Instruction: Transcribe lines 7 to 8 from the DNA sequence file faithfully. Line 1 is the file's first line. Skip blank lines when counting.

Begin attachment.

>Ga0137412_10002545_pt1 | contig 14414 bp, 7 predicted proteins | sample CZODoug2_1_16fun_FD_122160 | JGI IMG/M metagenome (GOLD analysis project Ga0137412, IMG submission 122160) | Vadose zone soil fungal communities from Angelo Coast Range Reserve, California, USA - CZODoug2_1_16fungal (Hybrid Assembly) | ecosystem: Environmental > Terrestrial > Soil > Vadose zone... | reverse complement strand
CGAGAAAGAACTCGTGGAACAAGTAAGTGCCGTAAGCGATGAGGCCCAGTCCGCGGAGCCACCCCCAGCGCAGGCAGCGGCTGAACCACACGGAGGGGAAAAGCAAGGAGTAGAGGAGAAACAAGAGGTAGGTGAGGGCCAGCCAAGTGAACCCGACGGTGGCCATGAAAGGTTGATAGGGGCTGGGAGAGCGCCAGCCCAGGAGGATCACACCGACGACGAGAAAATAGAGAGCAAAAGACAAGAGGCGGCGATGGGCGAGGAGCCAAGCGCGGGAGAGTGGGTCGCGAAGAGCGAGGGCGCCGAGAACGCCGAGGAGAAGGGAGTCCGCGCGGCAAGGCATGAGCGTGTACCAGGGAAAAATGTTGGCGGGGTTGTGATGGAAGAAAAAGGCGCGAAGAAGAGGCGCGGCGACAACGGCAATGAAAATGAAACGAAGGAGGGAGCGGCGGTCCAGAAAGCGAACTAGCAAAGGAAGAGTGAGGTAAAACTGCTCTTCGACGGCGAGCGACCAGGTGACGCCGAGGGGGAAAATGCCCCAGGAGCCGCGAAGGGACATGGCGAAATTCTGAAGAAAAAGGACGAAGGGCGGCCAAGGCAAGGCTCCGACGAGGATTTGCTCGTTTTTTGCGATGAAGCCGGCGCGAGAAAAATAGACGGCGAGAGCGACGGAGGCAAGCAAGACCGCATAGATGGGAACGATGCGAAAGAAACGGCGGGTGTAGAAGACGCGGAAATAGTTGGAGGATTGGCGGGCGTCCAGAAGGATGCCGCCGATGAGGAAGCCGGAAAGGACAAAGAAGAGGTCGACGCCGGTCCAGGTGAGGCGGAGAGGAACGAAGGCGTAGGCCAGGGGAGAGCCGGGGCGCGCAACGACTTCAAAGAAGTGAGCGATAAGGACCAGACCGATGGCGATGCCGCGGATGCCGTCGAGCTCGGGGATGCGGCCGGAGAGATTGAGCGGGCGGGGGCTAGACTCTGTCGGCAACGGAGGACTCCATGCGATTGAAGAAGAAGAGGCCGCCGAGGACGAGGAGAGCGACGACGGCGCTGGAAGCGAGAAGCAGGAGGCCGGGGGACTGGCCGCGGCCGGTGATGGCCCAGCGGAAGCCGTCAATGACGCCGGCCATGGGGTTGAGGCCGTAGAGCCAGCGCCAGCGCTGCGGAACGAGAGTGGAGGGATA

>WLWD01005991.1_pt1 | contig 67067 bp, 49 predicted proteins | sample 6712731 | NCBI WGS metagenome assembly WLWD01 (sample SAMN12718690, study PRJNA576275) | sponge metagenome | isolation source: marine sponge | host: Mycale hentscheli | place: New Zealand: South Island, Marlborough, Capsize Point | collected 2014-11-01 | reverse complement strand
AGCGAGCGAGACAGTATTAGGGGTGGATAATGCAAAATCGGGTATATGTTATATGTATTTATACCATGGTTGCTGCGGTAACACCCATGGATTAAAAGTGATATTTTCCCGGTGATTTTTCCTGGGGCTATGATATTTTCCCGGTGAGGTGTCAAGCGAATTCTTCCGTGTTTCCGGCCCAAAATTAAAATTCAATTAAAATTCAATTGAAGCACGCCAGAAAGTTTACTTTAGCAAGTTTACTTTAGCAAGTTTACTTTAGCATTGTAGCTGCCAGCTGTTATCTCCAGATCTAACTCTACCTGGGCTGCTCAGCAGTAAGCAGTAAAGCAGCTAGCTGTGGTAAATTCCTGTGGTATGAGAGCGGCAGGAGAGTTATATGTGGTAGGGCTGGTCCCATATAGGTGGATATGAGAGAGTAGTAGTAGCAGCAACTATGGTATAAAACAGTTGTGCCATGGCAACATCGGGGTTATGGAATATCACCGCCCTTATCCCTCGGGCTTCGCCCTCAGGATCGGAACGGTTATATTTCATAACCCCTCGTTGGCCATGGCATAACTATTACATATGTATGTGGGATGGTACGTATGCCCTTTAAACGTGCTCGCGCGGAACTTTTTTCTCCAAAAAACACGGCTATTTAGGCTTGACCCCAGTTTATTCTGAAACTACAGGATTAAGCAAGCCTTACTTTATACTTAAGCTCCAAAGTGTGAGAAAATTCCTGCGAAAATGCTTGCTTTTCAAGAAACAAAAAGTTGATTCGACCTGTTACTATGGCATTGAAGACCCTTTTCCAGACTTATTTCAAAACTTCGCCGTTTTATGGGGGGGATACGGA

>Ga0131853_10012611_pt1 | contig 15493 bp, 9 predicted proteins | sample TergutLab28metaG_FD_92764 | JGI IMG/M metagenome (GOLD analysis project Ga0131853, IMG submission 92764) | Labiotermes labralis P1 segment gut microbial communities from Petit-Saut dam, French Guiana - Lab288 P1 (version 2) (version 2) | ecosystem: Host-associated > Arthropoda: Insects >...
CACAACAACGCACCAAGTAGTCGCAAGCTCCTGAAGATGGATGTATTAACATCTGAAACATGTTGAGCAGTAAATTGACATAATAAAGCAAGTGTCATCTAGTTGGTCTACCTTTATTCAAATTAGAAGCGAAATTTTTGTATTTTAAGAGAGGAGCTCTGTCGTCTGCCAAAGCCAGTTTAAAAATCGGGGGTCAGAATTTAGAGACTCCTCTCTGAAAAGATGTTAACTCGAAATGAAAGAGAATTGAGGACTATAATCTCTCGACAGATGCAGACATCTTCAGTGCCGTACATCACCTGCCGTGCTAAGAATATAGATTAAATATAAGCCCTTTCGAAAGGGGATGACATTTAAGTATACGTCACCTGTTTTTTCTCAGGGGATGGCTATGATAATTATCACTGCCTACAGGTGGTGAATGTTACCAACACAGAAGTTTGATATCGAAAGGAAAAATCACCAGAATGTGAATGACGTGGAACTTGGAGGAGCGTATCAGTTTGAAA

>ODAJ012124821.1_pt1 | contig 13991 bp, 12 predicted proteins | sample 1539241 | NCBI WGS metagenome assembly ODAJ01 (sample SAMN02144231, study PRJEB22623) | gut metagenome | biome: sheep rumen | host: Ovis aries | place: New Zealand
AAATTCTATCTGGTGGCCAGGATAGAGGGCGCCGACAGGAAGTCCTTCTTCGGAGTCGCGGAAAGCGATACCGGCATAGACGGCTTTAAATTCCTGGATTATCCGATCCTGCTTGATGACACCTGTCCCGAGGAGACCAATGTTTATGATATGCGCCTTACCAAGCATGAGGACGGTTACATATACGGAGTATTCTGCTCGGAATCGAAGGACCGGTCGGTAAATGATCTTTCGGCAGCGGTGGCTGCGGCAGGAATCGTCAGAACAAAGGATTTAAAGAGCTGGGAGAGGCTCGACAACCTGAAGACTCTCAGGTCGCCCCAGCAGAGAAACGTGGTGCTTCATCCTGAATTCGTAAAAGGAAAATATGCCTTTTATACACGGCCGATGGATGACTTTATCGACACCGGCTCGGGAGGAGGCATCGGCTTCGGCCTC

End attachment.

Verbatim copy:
>ODAJ012124821.1_pt1 | contig 13991 bp, 12 predicted proteins | sample 1539241 | NCBI WGS metagenome assembly ODAJ01 (sample SAMN02144231, study PRJEB22623) | gut metagenome | biome: sheep rumen | host: Ovis aries | place: New Zealand
AAATTCTATCTGGTGGCCAGGATAGAGGGCGCCGACAGGAAGTCCTTCTTCGGAGTCGCGGAAAGCGATACCGGCATAGACGGCTTTAAATTCCTGGATTATCCGATCCTGCTTGATGACACCTGTCCCGAGGAGACCAATGTTTATGATATGCGCCTTACCAAGCATGAGGACGGTTACATATACGGAGTATTCTGCTCGGAATCGAAGGACCGGTCGGTAAATGATCTTTCGGCAGCGGTGGCTGCGGCAGGAATCGTCAGAACAAAGGATTTAAAGAGCTGGGAGAGGCTCGACAACCTGAAGACTCTCAGGTCGCCCCAGCAGAGAAACGTGGTGCTTCATCCTGAATTCGTAAAAGGAAAATATGCCTTTTATACACGGCCGATGGATGACTTTATCGACACCGGCTCGGGAGGAGGCATCGGCTTCGGCCTC